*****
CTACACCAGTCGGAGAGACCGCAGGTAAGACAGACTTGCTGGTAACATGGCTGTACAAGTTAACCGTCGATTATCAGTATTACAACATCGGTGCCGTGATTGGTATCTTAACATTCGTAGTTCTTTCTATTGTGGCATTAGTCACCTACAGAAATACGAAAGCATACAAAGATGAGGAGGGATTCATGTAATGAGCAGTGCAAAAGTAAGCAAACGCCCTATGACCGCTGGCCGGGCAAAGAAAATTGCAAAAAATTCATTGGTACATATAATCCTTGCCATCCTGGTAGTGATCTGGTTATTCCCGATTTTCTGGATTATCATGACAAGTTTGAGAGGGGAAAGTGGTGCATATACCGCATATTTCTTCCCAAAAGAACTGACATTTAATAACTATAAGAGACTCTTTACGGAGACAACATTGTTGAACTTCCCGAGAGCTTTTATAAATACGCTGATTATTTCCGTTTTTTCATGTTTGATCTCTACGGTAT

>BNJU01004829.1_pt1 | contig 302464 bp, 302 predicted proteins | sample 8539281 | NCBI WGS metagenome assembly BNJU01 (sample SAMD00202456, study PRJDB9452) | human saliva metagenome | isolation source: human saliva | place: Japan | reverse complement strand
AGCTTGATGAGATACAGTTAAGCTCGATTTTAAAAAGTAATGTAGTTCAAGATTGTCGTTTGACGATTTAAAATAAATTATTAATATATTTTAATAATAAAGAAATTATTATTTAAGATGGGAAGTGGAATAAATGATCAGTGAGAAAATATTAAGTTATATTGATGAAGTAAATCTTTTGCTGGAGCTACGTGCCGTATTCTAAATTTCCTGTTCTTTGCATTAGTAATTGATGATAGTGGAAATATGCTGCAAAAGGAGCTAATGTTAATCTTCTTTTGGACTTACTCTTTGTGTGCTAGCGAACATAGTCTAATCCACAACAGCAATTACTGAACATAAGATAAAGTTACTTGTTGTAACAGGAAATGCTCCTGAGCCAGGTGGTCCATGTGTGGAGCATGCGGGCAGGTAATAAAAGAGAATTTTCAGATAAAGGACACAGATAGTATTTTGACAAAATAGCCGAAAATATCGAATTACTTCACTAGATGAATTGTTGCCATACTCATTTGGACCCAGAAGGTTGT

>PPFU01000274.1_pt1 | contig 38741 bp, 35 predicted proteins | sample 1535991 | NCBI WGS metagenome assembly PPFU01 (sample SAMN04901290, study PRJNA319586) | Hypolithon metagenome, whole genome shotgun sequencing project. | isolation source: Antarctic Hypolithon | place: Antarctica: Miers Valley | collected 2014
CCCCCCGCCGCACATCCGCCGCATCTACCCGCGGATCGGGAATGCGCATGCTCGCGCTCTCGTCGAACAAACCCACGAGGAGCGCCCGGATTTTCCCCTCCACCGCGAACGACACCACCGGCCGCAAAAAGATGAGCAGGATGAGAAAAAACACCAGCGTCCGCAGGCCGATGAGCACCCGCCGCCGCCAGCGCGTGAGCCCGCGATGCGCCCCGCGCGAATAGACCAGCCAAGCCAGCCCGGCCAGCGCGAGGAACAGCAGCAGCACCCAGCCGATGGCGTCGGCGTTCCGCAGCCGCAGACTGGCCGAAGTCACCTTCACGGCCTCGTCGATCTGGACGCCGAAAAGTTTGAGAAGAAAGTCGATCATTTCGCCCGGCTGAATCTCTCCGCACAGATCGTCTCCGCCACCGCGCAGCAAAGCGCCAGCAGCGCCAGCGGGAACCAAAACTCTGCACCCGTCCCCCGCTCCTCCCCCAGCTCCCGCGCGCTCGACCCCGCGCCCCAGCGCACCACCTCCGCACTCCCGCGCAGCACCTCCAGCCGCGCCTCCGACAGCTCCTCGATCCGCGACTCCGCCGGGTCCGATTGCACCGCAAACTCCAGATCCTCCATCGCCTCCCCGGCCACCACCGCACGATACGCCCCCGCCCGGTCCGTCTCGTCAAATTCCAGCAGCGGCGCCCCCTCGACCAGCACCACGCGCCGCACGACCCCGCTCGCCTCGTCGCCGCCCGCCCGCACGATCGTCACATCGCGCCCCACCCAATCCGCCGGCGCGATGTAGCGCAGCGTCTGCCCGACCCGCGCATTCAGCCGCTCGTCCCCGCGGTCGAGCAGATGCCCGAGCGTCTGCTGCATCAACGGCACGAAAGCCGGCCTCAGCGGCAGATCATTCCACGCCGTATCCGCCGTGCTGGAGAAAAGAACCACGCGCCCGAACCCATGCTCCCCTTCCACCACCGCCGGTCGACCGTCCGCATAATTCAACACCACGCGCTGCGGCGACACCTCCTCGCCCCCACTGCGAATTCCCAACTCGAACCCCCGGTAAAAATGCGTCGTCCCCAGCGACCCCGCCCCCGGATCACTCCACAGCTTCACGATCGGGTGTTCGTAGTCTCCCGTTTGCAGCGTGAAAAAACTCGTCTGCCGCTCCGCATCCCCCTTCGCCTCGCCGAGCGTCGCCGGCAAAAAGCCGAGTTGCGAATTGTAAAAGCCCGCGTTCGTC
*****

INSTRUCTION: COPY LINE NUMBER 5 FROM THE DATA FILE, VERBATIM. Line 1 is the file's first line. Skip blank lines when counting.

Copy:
CCCCCCGCCGCACATCCGCCGCATCTACCCGCGGATCGGGAATGCGCATGCTCGCGCTCTCGTCGAACAAACCCACGAGGAGCGCCCGGATTTTCCCCTCCACCGCGAACGACACCACCGGCCGCAAAAAGATGAGCAGGATGAGAAAAAACACCAGCGTCCGCAGGCCGATGAGCACCCGCCGCCGCCAGCGCGTGAGCCCGCGATGCGCCCCGCGCGAATAGACCAGCCAAGCCAGCCCGGCCAGCGCGAGGAACAGCAGCAGCACCCAGCCGATGGCGTCGGCGTTCCGCAGCCGCAGACTGGCCGAAGTCACCTTCACGGCCTCGTCGATCTGGACGCCGAAAAGTTTGAGAAGAAAGTCGATCATTTCGCCCGGCTGAATCTCTCCGCACAGATCGTCTCCGCCACCGCGCAGCAAAGCGCCAGCAGCGCCAGCGGGAACCAAAACTCTGCACCCGTCCCCCGCTCCTCCCCCAGCTCCCGCGCGCTCGACCCCGCGCCCCAGCGCACCACCTCCGCACTCCCGCGCAGCACCTCCAGCCGCGCCTCCGACAGCTCCTCGATCCGCGACTCCGCCGGGTCCGATTGCACCGCAAACTCCAGATCCTCCATCGCCTCCCCGGCCACCACCGCACGATACGCCCCCGCCCGGTCCGTCTCGTCAAATTCCAGCAGCGGCGCCCCCTCGACCAGCACCACGCGCCGCACGACCCCGCTCGCCTCGTCGCCGCCCGCCCGCACGATCGTCACATCGCGCCCCACCCAATCCGCCGGCGCGATGTAGCGCAGCGTCTGCCCGACCCGCGCATTCAGCCGCTCGTCCCCGCGGTCGAGCAGATGCCCGAGCGTCTGCTGCATCAACGGCACGAAAGCCGGCCTCAGCGGCAGATCATTCCACGCCGTATCCGCCGTGCTGGAGAAAAGAACCACGCGCCCGAACCCATGCTCCCCTTCCACCACCGCCGGTCGACCGTCCGCATAATTCAACACCACGCGCTGCGGCGACACCTCCTCGCCCCCACTGCGAATTCCCAACTCGAACCCCCGGTAAAAATGCGTCGTCCCCAGCGACCCCGCCCCCGGATCACTCCACAGCTTCACGATCGGGTGTTCGTAGTCTCCCGTTTGCAGCGTGAAAAAACTCGTCTGCCGCTCCGCATCCCCCTTCGCCTCGCCGAGCGTCGCCGGCAAAAAGCCGAGTTGCGAATTGTAAAAGCCCGCGTTCGTC